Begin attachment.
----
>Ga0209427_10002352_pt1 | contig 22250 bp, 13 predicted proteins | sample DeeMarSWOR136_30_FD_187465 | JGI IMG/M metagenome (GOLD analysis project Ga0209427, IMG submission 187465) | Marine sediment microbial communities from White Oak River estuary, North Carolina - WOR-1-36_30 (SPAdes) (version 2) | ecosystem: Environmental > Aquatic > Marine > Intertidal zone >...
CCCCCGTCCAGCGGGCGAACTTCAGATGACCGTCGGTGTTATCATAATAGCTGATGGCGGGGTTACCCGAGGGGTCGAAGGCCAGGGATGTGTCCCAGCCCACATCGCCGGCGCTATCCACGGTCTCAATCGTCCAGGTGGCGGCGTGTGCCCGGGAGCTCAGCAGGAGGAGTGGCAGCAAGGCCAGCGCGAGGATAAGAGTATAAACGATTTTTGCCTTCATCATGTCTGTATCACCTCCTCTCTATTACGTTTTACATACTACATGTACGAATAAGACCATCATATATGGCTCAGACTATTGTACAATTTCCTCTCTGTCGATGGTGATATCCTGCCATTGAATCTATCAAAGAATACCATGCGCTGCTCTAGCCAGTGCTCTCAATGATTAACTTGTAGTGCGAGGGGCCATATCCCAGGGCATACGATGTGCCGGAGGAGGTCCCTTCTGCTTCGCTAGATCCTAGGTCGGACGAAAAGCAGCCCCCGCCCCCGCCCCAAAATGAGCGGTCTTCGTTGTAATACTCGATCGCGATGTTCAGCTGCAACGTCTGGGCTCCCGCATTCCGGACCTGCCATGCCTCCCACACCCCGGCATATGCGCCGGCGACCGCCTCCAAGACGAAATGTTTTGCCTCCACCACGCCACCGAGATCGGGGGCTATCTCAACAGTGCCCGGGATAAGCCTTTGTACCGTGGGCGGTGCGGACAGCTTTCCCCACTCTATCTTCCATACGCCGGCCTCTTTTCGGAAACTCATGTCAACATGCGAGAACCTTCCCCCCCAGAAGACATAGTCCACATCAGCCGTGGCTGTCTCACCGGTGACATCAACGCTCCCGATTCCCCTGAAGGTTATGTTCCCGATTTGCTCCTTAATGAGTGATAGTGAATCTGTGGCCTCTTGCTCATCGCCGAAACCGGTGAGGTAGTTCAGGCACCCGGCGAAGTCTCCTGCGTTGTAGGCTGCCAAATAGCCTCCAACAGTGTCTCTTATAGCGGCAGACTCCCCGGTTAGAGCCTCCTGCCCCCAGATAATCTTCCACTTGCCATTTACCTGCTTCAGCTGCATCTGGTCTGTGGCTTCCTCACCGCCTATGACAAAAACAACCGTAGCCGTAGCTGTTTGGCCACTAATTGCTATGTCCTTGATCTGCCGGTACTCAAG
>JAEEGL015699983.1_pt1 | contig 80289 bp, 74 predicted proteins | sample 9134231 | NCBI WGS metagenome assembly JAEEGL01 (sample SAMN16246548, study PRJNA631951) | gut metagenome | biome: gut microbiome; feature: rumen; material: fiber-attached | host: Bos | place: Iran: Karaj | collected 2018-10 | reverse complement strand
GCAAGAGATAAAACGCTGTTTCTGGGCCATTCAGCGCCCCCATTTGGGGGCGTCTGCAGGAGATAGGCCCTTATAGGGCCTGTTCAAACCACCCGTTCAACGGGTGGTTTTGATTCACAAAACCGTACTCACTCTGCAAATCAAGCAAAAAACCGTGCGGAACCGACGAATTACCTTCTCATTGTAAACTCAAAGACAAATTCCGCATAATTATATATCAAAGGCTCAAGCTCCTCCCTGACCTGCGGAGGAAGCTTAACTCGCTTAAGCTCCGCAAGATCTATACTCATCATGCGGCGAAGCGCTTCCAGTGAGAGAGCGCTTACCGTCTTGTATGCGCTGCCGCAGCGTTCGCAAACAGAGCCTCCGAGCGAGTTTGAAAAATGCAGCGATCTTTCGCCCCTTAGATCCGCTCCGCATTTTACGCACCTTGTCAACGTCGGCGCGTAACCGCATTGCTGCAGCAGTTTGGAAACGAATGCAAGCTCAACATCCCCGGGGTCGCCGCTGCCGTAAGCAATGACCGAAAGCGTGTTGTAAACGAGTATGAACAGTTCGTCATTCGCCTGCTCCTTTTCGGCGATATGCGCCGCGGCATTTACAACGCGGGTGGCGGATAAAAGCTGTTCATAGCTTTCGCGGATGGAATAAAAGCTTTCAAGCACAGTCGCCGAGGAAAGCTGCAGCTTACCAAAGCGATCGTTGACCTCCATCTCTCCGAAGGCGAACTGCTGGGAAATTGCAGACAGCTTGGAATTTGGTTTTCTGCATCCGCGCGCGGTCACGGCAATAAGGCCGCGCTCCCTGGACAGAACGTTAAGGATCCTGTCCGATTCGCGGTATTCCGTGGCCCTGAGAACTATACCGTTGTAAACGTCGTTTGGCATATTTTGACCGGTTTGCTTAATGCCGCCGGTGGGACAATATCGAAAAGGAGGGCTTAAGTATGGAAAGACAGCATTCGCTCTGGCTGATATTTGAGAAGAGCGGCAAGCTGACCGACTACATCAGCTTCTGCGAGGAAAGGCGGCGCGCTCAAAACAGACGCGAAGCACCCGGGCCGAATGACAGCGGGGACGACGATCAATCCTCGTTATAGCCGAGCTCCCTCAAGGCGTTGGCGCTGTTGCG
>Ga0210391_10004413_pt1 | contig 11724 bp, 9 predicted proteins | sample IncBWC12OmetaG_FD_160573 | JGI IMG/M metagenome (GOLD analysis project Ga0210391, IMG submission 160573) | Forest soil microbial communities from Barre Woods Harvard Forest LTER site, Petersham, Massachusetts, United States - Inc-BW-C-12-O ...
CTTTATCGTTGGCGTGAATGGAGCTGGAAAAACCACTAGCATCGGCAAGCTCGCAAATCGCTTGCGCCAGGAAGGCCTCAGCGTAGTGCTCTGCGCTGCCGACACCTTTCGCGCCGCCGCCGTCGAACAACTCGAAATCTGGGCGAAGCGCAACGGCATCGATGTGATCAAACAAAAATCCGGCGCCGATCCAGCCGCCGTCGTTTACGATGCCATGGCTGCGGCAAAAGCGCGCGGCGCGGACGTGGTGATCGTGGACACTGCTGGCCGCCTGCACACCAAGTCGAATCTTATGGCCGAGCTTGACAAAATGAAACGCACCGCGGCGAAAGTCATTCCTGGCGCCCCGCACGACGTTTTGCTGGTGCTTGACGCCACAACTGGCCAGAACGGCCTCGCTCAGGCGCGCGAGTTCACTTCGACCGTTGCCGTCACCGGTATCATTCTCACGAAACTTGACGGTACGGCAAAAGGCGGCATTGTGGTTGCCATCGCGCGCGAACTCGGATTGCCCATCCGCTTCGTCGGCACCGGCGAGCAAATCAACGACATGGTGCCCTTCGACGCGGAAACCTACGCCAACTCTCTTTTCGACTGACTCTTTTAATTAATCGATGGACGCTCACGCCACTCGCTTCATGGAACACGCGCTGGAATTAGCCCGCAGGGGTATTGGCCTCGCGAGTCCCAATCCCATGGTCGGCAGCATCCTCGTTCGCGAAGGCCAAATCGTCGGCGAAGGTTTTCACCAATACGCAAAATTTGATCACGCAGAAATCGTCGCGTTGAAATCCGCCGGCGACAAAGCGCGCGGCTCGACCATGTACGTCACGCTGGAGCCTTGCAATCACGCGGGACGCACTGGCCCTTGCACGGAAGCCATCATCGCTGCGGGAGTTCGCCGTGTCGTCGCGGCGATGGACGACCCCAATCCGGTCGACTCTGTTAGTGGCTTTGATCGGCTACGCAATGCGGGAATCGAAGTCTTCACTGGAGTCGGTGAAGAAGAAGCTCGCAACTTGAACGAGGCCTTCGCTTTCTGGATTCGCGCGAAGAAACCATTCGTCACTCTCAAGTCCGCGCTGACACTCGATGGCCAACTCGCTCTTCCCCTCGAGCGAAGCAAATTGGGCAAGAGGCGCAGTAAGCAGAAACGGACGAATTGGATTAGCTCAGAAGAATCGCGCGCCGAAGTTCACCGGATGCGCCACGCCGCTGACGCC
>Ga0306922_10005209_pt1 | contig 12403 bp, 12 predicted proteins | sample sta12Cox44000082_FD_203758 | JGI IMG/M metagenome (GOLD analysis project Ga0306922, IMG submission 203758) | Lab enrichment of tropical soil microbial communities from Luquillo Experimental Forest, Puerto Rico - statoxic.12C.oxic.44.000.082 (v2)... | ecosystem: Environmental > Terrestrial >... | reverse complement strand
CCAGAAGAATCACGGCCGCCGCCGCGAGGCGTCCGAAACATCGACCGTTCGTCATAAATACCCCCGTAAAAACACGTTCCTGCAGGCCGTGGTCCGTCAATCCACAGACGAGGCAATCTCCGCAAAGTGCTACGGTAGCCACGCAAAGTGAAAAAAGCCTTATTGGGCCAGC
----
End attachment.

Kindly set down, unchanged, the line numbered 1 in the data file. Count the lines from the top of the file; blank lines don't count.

>Ga0209427_10002352_pt1 | contig 22250 bp, 13 predicted proteins | sample DeeMarSWOR136_30_FD_187465 | JGI IMG/M metagenome (GOLD analysis project Ga0209427, IMG submission 187465) | Marine sediment microbial communities from White Oak River estuary, North Carolina - WOR-1-36_30 (SPAdes) (version 2) | ecosystem: Environmental > Aquatic > Marine > Intertidal zone >...